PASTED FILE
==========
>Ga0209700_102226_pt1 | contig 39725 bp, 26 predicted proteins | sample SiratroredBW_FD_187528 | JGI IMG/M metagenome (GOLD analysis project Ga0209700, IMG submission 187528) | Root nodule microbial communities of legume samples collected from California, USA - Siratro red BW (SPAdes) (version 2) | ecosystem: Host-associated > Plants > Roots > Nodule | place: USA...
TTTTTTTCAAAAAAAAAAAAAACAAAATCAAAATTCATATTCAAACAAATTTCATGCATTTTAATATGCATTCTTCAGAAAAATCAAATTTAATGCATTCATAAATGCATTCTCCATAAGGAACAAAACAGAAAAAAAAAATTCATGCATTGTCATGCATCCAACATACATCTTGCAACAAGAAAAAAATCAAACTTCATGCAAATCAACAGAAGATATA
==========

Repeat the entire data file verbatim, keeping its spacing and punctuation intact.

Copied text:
>Ga0209700_102226_pt1 | contig 39725 bp, 26 predicted proteins | sample SiratroredBW_FD_187528 | JGI IMG/M metagenome (GOLD analysis project Ga0209700, IMG submission 187528) | Root nodule microbial communities of legume samples collected from California, USA - Siratro red BW (SPAdes) (version 2) | ecosystem: Host-associated > Plants > Roots > Nodule | place: USA...
TTTTTTTCAAAAAAAAAAAAAACAAAATCAAAATTCATATTCAAACAAATTTCATGCATTTTAATATGCATTCTTCAGAAAAATCAAATTTAATGCATTCATAAATGCATTCTCCATAAGGAACAAAACAGAAAAAAAAAATTCATGCATTGTCATGCATCCAACATACATCTTGCAACAAGAAAAAAATCAAACTTCATGCAAATCAACAGAAGATATA